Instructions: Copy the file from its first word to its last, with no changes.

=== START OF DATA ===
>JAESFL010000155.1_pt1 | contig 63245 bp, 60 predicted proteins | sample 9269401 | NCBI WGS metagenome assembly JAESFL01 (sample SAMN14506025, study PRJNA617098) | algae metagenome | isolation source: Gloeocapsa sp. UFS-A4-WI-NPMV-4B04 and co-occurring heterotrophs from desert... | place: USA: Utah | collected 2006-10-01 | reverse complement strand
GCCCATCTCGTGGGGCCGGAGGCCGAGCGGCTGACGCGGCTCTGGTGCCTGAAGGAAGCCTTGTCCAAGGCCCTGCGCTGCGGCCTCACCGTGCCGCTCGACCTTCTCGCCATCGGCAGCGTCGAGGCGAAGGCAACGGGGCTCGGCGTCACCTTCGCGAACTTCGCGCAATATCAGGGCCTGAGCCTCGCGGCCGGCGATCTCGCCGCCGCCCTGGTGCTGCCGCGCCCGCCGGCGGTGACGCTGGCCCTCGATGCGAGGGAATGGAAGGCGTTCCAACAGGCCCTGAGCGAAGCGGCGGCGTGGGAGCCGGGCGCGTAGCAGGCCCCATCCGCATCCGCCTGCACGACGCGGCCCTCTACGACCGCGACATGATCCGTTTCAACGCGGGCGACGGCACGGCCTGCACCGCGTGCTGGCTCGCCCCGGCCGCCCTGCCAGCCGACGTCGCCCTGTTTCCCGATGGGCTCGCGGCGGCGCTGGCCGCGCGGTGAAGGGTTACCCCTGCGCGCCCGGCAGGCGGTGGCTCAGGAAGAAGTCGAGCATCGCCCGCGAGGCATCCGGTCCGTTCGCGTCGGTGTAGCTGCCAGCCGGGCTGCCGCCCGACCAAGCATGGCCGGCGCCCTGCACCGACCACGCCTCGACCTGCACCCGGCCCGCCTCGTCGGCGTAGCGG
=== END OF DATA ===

>JAESFL010000155.1_pt1 | contig 63245 bp, 60 predicted proteins | sample 9269401 | NCBI WGS metagenome assembly JAESFL01 (sample SAMN14506025, study PRJNA617098) | algae metagenome | isolation source: Gloeocapsa sp. UFS-A4-WI-NPMV-4B04 and co-occurring heterotrophs from desert... | place: USA: Utah | collected 2006-10-01 | reverse complement strand
GCCCATCTCGTGGGGCCGGAGGCCGAGCGGCTGACGCGGCTCTGGTGCCTGAAGGAAGCCTTGTCCAAGGCCCTGCGCTGCGGCCTCACCGTGCCGCTCGACCTTCTCGCCATCGGCAGCGTCGAGGCGAAGGCAACGGGGCTCGGCGTCACCTTCGCGAACTTCGCGCAATATCAGGGCCTGAGCCTCGCGGCCGGCGATCTCGCCGCCGCCCTGGTGCTGCCGCGCCCGCCGGCGGTGACGCTGGCCCTCGATGCGAGGGAATGGAAGGCGTTCCAACAGGCCCTGAGCGAAGCGGCGGCGTGGGAGCCGGGCGCGTAGCAGGCCCCATCCGCATCCGCCTGCACGACGCGGCCCTCTACGACCGCGACATGATCCGTTTCAACGCGGGCGACGGCACGGCCTGCACCGCGTGCTGGCTCGCCCCGGCCGCCCTGCCAGCCGACGTCGCCCTGTTTCCCGATGGGCTCGCGGCGGCGCTGGCCGCGCGGTGAAGGGTTACCCCTGCGCGCCCGGCAGGCGGTGGCTCAGGAAGAAGTCGAGCATCGCCCGCGAGGCATCCGGTCCGTTCGCGTCGGTGTAGCTGCCAGCCGGGCTGCCGCCCGACCAAGCATGGCCGGCGCCCTGCACCGACCACGCCTCGACCTGCACCCGGCCCGCCTCGTCGGCGTAGCGG